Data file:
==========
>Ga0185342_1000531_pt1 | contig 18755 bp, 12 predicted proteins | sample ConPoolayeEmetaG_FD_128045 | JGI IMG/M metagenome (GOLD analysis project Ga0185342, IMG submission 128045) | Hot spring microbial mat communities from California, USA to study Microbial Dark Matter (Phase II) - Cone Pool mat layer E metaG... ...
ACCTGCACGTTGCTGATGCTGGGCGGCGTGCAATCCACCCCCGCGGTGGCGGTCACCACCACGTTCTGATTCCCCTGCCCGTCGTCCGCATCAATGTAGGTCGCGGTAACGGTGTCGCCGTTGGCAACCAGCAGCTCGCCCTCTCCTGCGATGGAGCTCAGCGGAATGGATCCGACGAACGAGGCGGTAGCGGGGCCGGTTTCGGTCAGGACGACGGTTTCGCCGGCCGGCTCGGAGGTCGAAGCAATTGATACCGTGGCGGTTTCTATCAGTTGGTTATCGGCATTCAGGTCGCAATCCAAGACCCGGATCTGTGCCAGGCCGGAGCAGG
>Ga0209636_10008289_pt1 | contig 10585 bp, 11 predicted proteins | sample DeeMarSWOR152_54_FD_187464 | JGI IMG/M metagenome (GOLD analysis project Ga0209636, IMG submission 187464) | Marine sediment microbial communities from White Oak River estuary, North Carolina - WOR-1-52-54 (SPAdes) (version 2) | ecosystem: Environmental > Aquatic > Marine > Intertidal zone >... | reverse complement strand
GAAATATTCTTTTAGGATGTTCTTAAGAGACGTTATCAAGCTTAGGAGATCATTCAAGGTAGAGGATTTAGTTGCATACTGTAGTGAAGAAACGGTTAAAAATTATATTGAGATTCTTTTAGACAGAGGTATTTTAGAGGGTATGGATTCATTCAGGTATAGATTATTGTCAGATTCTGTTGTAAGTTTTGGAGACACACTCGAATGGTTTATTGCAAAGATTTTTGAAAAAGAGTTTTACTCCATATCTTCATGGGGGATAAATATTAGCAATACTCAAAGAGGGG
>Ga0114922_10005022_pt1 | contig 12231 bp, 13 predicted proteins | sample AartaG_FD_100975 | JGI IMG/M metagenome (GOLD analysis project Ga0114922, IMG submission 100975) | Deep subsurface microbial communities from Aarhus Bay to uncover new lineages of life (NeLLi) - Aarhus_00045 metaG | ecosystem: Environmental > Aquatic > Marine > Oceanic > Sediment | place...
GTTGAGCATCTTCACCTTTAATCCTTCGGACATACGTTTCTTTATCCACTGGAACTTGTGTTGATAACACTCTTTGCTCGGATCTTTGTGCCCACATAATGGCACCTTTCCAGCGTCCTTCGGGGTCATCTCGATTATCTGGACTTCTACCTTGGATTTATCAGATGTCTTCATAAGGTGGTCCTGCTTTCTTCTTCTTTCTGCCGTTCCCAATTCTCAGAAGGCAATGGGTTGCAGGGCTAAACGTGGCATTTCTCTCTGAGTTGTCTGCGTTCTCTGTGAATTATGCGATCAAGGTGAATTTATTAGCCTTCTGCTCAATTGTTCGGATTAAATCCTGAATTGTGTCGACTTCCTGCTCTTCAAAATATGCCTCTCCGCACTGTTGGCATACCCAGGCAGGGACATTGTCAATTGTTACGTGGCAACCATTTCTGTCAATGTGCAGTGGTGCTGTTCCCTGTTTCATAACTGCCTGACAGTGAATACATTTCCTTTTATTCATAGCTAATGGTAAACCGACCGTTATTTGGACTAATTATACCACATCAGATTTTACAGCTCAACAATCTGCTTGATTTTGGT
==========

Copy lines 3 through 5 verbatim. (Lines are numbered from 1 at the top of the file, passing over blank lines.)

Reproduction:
>Ga0209636_10008289_pt1 | contig 10585 bp, 11 predicted proteins | sample DeeMarSWOR152_54_FD_187464 | JGI IMG/M metagenome (GOLD analysis project Ga0209636, IMG submission 187464) | Marine sediment microbial communities from White Oak River estuary, North Carolina - WOR-1-52-54 (SPAdes) (version 2) | ecosystem: Environmental > Aquatic > Marine > Intertidal zone >... | reverse complement strand
GAAATATTCTTTTAGGATGTTCTTAAGAGACGTTATCAAGCTTAGGAGATCATTCAAGGTAGAGGATTTAGTTGCATACTGTAGTGAAGAAACGGTTAAAAATTATATTGAGATTCTTTTAGACAGAGGTATTTTAGAGGGTATGGATTCATTCAGGTATAGATTATTGTCAGATTCTGTTGTAAGTTTTGGAGACACACTCGAATGGTTTATTGCAAAGATTTTTGAAAAAGAGTTTTACTCCATATCTTCATGGGGGATAAATATTAGCAATACTCAAAGAGGGG
>Ga0114922_10005022_pt1 | contig 12231 bp, 13 predicted proteins | sample AartaG_FD_100975 | JGI IMG/M metagenome (GOLD analysis project Ga0114922, IMG submission 100975) | Deep subsurface microbial communities from Aarhus Bay to uncover new lineages of life (NeLLi) - Aarhus_00045 metaG | ecosystem: Environmental > Aquatic > Marine > Oceanic > Sediment | place...